If you show up to any race in the Missoula area, chances are you’ll see Kailee Carnes at the start line. Trail or road, she’s always looks happy to be there. This winter she’s also rallied a group to hit the trails, despite the snow, and they have been consistently running every Sunday for the last few months. Next time you bump in to her on the trails, stop and say hi.
Name:   Kailee Carnes
Number of Years Running:   14 years
Favorite Run:  It’s hard to pick a favorite. I love all the trails around Missoula but my favorite runs are all day adventures with high alpine lakes and running along mountain ridges. All of Glacier National Park and the State Line trail near Heart Lake top the list.
What are you training for?   The Rut 50k and RATBOB
You just went on a big trail running tour of the Southwest. Where did you go and what was your favorite place to run?  We managed to fit in runs in Zion, Grand Canyon, Sedona, Tucson, Joshua Tree and Red Rock Canyon.  It’s a tough choice but my favorite would be the Grand Canyon. We ran down the Bright Angel trail to the bottom of the canyon and across the Colorado River twice and back up the South Kaibab trail. It was an amazing experience I’ll never forget.
What is your favorite thing about running?  The amazing places running can take you. Plus, that runner’s high is real good.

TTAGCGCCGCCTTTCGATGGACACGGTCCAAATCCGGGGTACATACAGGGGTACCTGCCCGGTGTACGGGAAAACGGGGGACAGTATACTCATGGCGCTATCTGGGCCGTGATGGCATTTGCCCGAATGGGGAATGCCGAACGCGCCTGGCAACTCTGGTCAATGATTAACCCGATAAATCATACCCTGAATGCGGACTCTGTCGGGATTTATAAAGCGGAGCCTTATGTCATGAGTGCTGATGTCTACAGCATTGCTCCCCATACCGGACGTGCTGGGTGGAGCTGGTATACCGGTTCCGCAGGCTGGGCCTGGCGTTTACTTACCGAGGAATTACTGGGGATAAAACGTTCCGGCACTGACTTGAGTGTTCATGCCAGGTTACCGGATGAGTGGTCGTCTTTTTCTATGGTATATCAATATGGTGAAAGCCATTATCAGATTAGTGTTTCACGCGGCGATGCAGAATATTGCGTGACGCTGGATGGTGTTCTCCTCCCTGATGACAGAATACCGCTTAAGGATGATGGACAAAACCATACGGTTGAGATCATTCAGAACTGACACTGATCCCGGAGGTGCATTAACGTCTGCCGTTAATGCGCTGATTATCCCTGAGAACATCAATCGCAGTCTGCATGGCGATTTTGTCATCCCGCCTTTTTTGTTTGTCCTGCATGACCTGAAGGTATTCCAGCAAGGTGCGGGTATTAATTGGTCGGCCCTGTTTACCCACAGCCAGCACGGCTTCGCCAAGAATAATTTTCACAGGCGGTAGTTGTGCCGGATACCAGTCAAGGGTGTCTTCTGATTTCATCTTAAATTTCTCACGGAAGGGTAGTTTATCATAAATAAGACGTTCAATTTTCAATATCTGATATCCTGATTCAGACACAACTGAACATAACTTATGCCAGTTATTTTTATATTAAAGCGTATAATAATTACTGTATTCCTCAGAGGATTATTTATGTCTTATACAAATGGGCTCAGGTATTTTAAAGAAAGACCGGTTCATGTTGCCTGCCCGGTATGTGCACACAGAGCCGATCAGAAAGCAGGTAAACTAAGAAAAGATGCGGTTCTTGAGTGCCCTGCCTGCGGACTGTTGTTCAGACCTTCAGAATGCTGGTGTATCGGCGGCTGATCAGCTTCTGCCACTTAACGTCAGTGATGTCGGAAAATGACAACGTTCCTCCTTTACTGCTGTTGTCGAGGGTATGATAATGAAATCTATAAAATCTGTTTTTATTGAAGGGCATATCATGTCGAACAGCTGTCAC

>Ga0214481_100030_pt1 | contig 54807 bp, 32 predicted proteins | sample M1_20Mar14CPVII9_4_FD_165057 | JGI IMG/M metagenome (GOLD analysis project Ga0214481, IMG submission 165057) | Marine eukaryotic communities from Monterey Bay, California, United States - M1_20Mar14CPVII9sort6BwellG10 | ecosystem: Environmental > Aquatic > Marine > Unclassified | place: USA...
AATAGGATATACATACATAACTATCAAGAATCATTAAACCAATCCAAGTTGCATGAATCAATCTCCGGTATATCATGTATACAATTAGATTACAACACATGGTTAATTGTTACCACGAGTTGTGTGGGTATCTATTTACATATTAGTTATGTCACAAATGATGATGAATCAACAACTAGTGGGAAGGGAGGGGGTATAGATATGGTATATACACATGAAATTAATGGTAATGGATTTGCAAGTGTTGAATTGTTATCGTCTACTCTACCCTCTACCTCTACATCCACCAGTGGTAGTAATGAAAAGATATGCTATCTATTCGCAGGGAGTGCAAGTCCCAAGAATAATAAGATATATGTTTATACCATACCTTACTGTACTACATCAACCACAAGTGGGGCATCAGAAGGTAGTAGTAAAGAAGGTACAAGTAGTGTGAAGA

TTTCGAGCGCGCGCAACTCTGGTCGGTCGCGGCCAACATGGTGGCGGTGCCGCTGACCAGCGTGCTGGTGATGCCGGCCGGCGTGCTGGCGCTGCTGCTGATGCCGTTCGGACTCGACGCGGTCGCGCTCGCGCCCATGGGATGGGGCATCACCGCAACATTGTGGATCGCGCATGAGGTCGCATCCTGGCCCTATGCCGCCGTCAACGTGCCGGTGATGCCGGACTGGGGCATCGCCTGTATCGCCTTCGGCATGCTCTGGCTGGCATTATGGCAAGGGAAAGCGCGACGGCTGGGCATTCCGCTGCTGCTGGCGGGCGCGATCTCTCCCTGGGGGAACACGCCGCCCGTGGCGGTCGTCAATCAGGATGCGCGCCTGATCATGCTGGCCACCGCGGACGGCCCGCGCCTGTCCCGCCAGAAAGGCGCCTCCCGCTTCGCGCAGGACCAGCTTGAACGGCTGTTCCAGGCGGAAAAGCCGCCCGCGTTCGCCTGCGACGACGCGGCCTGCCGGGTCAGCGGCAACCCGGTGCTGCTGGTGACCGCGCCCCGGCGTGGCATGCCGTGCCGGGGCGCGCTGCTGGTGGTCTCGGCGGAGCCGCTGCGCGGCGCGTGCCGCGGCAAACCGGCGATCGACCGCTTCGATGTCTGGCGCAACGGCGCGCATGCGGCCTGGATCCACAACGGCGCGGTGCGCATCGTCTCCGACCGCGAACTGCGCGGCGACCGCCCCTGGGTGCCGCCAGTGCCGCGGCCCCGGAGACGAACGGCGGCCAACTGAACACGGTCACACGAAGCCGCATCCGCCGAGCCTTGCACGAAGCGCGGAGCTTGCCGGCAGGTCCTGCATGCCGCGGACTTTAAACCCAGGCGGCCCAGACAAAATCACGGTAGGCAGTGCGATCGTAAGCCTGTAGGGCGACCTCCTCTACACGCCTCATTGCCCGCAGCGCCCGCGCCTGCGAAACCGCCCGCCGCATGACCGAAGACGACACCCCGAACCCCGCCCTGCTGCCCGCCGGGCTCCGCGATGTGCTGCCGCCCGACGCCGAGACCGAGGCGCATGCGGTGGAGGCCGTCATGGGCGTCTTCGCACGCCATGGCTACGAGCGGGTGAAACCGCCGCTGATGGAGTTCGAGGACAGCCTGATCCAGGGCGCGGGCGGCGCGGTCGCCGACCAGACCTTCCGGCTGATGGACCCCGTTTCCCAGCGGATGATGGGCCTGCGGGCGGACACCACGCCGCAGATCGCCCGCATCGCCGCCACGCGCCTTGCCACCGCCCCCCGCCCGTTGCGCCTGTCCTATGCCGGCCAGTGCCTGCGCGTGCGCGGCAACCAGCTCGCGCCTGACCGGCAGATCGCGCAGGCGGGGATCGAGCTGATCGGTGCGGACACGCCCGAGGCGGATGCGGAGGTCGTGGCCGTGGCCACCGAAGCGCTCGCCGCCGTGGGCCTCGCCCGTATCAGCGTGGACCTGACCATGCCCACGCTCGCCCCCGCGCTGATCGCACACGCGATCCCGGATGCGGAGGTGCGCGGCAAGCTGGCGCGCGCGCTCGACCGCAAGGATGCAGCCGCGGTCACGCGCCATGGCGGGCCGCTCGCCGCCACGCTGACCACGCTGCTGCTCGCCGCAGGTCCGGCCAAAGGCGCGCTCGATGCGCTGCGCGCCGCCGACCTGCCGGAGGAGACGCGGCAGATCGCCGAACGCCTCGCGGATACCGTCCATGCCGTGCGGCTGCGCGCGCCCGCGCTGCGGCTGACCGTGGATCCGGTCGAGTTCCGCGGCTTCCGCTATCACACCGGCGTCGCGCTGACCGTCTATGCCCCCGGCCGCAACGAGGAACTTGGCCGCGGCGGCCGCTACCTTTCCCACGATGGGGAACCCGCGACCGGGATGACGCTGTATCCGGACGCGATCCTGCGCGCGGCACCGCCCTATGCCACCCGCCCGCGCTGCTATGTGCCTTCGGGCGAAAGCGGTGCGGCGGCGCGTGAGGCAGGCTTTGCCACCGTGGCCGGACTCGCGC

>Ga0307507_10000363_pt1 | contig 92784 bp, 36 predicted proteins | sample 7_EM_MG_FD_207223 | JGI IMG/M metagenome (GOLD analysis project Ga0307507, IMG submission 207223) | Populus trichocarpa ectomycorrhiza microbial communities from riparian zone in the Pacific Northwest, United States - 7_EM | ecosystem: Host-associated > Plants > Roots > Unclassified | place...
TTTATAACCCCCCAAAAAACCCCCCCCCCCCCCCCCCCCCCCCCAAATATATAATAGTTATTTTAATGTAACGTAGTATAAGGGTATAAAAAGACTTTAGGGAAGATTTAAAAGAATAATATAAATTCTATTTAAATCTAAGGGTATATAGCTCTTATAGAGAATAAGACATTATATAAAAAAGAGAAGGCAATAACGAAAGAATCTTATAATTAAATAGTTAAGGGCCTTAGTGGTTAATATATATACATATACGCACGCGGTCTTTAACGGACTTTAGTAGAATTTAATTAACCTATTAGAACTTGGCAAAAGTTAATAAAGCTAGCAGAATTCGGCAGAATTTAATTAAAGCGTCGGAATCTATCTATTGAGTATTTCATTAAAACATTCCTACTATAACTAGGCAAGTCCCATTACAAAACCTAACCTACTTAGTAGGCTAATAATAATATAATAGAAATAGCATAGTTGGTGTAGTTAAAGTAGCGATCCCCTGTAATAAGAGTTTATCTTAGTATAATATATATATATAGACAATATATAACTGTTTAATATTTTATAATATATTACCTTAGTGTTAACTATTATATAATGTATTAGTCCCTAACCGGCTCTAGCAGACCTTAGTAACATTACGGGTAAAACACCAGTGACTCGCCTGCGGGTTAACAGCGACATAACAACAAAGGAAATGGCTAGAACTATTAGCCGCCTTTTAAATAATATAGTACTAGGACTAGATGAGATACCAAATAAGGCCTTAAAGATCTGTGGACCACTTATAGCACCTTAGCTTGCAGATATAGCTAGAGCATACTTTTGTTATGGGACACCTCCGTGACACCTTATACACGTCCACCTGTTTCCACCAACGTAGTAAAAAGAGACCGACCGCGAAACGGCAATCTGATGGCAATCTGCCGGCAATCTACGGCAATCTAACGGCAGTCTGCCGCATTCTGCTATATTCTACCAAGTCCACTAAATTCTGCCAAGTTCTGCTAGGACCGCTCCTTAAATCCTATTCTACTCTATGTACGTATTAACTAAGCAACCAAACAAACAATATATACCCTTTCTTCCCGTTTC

What’s your food of choice during a run?  I eat a lot of bars. I like to mix it up with type/flavor to keep it exciting. Peach gummy rings and Huma gels are good too.

Runner of the Month: February 2018

Zeke Campfield is a wonderful example of how dedication to running pays off. After making some life changes he picked up running and has made it a habit. You can find Zeke and many of the local races always having a good time.

Name: Zeke Campfield

Age: 36

Number of Years Running: Four in April

What got you started running? I ran my first mile as an adult almost four years ago when I checked into a treatment center for addiction. My life felt so dark at that moment that I was willing to take any suggestion for turning it around, and it was suggested that exercise might do me some good. I chose running because my dad was a lifelong marathoner.

Why do you keep running? At this point, there’s no stopping. My physical fitness is not only a huge component of my overall mental, emotional and spiritual health – it’s also the easiest way to measure my growth over the past four years. Faster miles, longer distances, leaner body … I like to think that reflects similar – but less measurable – progress in my heart and soul.

What has been your favorite running memory? Honestly, I have not reached a plateau, so every time I get out there is more amazing than the last. Personal feats aside, the friendship and support offered me by other runners (you know who you are) is something for which I’m deeply grateful.

Are you training for anything in particular? I’m not sure when or how, but I’d like to eventually transition from road races into trail running and do something epic! I got to witness the Bighorn Trail Run down in Wyoming two years ago, and I think it’s calling …

What do you enjoy doing that’s non-running related? What I enjoy more than anything, running included, is finding ways to give thanks for all these blessings of recovery by extending a hand to those who still struggle. I felt hopeless four years ago, my life is more rich today – and trust me, that’s not all my doing. The least I can do is pay it forward.

Runner of the Month: January 2018

Name:  Becky Dettmann (or as my friends call me Forrest Gump)

Number of Years Running: 2.5 years